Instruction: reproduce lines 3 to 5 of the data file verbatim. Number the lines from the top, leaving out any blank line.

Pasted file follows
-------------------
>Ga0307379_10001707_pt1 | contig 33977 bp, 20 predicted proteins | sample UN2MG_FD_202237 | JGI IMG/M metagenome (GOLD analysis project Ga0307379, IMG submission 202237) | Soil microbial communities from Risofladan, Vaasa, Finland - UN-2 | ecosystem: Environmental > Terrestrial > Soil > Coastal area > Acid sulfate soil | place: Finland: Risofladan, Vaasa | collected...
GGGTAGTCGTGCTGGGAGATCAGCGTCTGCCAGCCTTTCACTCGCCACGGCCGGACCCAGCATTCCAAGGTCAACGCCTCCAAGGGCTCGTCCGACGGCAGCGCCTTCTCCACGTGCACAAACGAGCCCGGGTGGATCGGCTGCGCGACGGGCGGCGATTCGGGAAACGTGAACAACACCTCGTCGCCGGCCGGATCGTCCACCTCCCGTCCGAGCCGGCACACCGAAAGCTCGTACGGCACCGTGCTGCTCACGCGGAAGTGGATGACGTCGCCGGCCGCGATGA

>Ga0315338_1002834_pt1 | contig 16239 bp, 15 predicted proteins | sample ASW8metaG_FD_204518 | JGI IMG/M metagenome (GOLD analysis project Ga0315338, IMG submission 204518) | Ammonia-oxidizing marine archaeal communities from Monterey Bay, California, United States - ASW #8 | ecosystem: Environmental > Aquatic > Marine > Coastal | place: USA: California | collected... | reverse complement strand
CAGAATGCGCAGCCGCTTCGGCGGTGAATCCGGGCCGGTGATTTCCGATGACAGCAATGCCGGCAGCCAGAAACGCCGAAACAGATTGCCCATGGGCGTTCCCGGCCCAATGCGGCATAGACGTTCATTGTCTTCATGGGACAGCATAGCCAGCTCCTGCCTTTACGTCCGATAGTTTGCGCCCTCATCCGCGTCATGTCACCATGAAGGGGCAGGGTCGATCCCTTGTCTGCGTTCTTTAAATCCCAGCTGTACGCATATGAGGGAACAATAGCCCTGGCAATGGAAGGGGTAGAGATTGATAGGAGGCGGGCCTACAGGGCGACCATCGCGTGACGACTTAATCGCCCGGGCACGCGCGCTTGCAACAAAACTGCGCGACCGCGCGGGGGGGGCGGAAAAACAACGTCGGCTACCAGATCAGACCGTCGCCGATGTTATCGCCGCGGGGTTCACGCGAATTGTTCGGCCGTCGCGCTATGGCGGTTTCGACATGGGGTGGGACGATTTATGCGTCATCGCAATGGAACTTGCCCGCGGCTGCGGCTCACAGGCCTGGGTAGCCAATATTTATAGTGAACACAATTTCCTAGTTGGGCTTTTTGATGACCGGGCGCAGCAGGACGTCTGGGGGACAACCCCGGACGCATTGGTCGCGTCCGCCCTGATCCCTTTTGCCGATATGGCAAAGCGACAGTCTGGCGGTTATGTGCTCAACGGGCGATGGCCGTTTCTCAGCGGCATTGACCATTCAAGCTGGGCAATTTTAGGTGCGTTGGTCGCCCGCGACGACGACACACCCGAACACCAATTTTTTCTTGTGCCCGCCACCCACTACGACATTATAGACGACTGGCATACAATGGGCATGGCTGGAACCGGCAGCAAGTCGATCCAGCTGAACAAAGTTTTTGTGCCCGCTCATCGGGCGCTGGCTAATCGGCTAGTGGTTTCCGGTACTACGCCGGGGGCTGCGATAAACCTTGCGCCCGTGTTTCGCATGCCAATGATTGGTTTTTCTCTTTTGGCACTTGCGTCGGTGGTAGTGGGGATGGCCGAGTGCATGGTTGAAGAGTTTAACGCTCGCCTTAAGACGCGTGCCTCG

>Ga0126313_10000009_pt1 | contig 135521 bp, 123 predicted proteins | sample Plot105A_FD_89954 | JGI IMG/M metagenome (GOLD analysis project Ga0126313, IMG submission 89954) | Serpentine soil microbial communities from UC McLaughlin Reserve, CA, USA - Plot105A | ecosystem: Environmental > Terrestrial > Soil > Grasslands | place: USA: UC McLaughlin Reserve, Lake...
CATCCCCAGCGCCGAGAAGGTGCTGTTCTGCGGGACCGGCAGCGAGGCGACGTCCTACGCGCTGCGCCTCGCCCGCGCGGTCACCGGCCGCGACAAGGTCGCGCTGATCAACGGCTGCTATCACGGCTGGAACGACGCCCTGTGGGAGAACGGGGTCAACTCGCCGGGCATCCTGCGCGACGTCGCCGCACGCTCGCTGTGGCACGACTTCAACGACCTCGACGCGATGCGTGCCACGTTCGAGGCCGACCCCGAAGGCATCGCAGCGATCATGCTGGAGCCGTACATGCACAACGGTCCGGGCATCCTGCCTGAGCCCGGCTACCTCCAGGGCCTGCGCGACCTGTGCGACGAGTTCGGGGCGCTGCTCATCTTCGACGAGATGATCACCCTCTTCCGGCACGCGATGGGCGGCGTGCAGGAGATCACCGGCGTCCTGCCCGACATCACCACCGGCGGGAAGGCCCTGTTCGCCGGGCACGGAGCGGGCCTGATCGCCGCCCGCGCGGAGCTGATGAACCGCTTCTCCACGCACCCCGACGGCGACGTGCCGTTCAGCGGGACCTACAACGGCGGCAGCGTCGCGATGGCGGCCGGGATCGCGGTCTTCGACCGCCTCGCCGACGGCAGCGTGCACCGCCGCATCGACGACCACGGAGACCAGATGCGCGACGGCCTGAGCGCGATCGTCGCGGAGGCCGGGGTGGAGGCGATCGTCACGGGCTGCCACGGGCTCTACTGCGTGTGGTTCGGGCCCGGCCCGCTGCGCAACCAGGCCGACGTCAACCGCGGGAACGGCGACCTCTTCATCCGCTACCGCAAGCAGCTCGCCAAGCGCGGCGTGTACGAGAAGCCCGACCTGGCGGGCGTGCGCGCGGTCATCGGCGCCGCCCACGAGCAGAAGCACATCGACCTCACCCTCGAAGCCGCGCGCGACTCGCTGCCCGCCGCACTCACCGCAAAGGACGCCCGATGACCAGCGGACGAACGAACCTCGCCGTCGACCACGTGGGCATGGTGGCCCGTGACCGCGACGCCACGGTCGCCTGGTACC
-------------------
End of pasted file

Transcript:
>Ga0315338_1002834_pt1 | contig 16239 bp, 15 predicted proteins | sample ASW8metaG_FD_204518 | JGI IMG/M metagenome (GOLD analysis project Ga0315338, IMG submission 204518) | Ammonia-oxidizing marine archaeal communities from Monterey Bay, California, United States - ASW #8 | ecosystem: Environmental > Aquatic > Marine > Coastal | place: USA: California | collected... | reverse complement strand
CAGAATGCGCAGCCGCTTCGGCGGTGAATCCGGGCCGGTGATTTCCGATGACAGCAATGCCGGCAGCCAGAAACGCCGAAACAGATTGCCCATGGGCGTTCCCGGCCCAATGCGGCATAGACGTTCATTGTCTTCATGGGACAGCATAGCCAGCTCCTGCCTTTACGTCCGATAGTTTGCGCCCTCATCCGCGTCATGTCACCATGAAGGGGCAGGGTCGATCCCTTGTCTGCGTTCTTTAAATCCCAGCTGTACGCATATGAGGGAACAATAGCCCTGGCAATGGAAGGGGTAGAGATTGATAGGAGGCGGGCCTACAGGGCGACCATCGCGTGACGACTTAATCGCCCGGGCACGCGCGCTTGCAACAAAACTGCGCGACCGCGCGGGGGGGGCGGAAAAACAACGTCGGCTACCAGATCAGACCGTCGCCGATGTTATCGCCGCGGGGTTCACGCGAATTGTTCGGCCGTCGCGCTATGGCGGTTTCGACATGGGGTGGGACGATTTATGCGTCATCGCAATGGAACTTGCCCGCGGCTGCGGCTCACAGGCCTGGGTAGCCAATATTTATAGTGAACACAATTTCCTAGTTGGGCTTTTTGATGACCGGGCGCAGCAGGACGTCTGGGGGACAACCCCGGACGCATTGGTCGCGTCCGCCCTGATCCCTTTTGCCGATATGGCAAAGCGACAGTCTGGCGGTTATGTGCTCAACGGGCGATGGCCGTTTCTCAGCGGCATTGACCATTCAAGCTGGGCAATTTTAGGTGCGTTGGTCGCCCGCGACGACGACACACCCGAACACCAATTTTTTCTTGTGCCCGCCACCCACTACGACATTATAGACGACTGGCATACAATGGGCATGGCTGGAACCGGCAGCAAGTCGATCCAGCTGAACAAAGTTTTTGTGCCCGCTCATCGGGCGCTGGCTAATCGGCTAGTGGTTTCCGGTACTACGCCGGGGGCTGCGATAAACCTTGCGCCCGTGTTTCGCATGCCAATGATTGGTTTTTCTCTTTTGGCACTTGCGTCGGTGGTAGTGGGGATGGCCGAGTGCATGGTTGAAGAGTTTAACGCTCGCCTTAAGACGCGTGCCTCG

>Ga0126313_10000009_pt1 | contig 135521 bp, 123 predicted proteins | sample Plot105A_FD_89954 | JGI IMG/M metagenome (GOLD analysis project Ga0126313, IMG submission 89954) | Serpentine soil microbial communities from UC McLaughlin Reserve, CA, USA - Plot105A | ecosystem: Environmental > Terrestrial > Soil > Grasslands | place: USA: UC McLaughlin Reserve, Lake...